1. Good time credit2. Consolidation of consecutive sentences3. Miscellaneous1. Good time credit
For purposes of good time computation, an offender's sentence is the sum of all sentences he or she receives, regardless of whether additional sentences are imposed or whether the offender is resentenced under the new Convicted Sex Offender Act after the effective date of the new good time law, July 15, 1992. Duff v. Clarke, 247 Neb. 345, 526 N.W.2d 664 (1995).
A defendant sentenced as a habitual criminal to the mandatory 10-year sentence under section 29-2221 is not entitled to good time credit pursuant to this section on his or her mandatory minimum sentence. Ebert v. Nebraska Dept. of Corr. Servs., 11 Neb. App. 553, 656 N.W.2d 634 (2003).
2. Consolidation of consecutive sentences
The date of an offender's initial incarceration is the date on which service of a consolidated sentence begins. Stewart v. Clarke, 240 Neb. 397, 482 N.W.2d 248 (1992).
Under the statutory structures of 1975 Neb. Laws, LB 567, and 1969 Neb. Laws, LB 1307, an offender's consecutive term imposed during incarceration is consolidated with the prisoner's previous sentence so that the minimum term of the consolidated sentence is the total or sum of the minimum terms of the subsequent offense and previous offense and the maximum term is the total or sum of the maximum terms of such subsequent offense and previous offense. The consolidated sentence commences at the date of the initial incarceration. Absent approval of the Board of Pardons, good time is computed under the statutory provisions in effect at the date of initial incarceration. Luxford v. Benson, 216 Neb. 115, 341 N.W.2d 925 (1983).
Laws 1975, L.B. 567, made no changes in the provisions for consolidation of consecutive sentences, and the pertinent provisions of subsection (2) of this section are to be applied to consecutive sentences where one was imposed before and one after the effective date of L.B. 567. Gochenour v. Bolin, 208 Neb. 444, 303 N.W.2d 775 (1981).
An inmate sentenced to life imprisonment for first degree murder is not eligible for parole until the Nebraska Board of Pardons commutes his or her sentence to a term of years. Poindexter v. Houston, 275 Neb. 863, 750 N.W.2d 688 (2008).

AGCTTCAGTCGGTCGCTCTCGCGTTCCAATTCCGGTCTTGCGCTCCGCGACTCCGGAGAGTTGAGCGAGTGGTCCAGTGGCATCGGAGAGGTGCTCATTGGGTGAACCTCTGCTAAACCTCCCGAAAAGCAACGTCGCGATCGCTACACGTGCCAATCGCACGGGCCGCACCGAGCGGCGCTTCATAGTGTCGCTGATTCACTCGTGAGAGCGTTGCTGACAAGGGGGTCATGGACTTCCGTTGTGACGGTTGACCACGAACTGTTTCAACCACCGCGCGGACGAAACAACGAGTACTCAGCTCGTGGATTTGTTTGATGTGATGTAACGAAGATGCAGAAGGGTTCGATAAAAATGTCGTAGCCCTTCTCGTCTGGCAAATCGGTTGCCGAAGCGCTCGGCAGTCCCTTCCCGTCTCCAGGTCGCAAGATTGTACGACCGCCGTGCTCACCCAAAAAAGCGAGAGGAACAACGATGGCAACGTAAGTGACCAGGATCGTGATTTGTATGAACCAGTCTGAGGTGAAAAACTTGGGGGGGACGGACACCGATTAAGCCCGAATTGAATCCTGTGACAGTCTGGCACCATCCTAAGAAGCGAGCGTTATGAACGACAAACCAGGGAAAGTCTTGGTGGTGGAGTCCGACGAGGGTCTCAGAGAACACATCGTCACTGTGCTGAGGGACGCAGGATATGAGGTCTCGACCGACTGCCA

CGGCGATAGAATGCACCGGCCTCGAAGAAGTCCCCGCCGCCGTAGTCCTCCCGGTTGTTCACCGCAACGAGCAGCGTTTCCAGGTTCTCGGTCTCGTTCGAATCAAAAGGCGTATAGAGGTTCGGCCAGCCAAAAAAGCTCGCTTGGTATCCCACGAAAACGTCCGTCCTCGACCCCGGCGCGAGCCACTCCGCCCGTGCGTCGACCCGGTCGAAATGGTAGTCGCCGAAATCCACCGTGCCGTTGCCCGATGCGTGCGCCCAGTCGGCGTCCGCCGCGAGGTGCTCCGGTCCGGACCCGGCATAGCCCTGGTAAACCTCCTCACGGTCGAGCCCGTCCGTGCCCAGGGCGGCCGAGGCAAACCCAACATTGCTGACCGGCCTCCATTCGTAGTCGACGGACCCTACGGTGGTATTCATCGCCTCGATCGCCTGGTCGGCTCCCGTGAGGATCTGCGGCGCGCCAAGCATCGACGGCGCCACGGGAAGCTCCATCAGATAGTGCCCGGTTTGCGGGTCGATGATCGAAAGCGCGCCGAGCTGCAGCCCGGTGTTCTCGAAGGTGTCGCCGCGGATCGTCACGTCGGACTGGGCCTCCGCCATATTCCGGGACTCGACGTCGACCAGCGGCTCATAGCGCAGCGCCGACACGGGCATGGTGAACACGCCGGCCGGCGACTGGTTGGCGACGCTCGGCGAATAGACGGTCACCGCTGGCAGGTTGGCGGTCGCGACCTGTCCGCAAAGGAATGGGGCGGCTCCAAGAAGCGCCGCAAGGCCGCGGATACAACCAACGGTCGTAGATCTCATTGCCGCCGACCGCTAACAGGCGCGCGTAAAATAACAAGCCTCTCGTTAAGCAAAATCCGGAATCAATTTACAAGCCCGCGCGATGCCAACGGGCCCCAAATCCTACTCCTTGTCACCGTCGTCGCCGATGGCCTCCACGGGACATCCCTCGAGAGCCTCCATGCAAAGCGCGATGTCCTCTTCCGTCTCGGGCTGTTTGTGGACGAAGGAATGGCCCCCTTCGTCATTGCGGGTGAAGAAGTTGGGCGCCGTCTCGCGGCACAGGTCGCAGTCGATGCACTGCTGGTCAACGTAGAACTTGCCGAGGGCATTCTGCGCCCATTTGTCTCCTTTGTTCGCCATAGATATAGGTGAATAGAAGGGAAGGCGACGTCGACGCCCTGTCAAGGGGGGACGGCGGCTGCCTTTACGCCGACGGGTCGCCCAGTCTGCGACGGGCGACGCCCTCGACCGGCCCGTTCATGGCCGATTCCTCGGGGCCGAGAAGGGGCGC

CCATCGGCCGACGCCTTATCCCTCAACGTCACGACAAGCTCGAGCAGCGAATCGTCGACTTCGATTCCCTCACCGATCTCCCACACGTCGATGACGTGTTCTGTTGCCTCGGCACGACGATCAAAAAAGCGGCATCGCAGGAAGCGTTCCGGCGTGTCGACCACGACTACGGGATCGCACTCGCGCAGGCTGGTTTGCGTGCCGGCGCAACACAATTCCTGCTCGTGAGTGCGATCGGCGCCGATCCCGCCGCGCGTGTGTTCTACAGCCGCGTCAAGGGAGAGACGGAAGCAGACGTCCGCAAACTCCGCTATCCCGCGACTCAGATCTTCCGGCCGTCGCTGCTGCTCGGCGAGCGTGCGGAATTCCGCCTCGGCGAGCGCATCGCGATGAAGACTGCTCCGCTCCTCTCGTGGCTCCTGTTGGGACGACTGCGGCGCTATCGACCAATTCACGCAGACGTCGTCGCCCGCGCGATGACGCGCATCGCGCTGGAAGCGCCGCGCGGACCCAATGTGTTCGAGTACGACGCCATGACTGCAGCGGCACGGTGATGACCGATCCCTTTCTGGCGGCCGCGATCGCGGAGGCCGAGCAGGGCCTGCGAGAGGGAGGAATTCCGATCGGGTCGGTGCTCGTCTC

The provisions of this section are to be applied to consecutive sentences whether imposed before or after the effective date of Laws 1975, LB 567. Whited v. Bolin, 210 Neb. 32, 312 N.W.2d 691 (1981).
Sentencing judge's announcement he considered possible effect of statutes permitting prison authorities to ameliorate sentences did not violate constitutional due process, and sentences were not excessive. State v. Houston, 196 Neb. 724, 246 N.W.2d 63 (1976).
Sentences of one defendant modified to fit apparent purpose of making total less harsh than that of other defendant. State v. Pope, 192 Neb. 755, 224 N.W.2d 521 (1974).
Where life sentence with no minimum imposed for second degree murder, eligibility for parole same as though statutory minimum of ten years had been expressed. State v. Thompson, 189 Neb. 115, 201 N.W.2d 204 (1972).
One sentenced for a specific term is eligible for parole upon completion of his term less the reductions granted him. State v. Rhodes, 187 Neb. 332, 190 N.W.2d 623 (1971).
A committed offender is eligible for release on parole upon completion of his minimum term less reductions or upon completion of a minimum sentence provided by law less reductions if approved by the sentencing judge or his successor. State v. McMillian, 186 Neb. 784, 186 N.W.2d 481 (1971).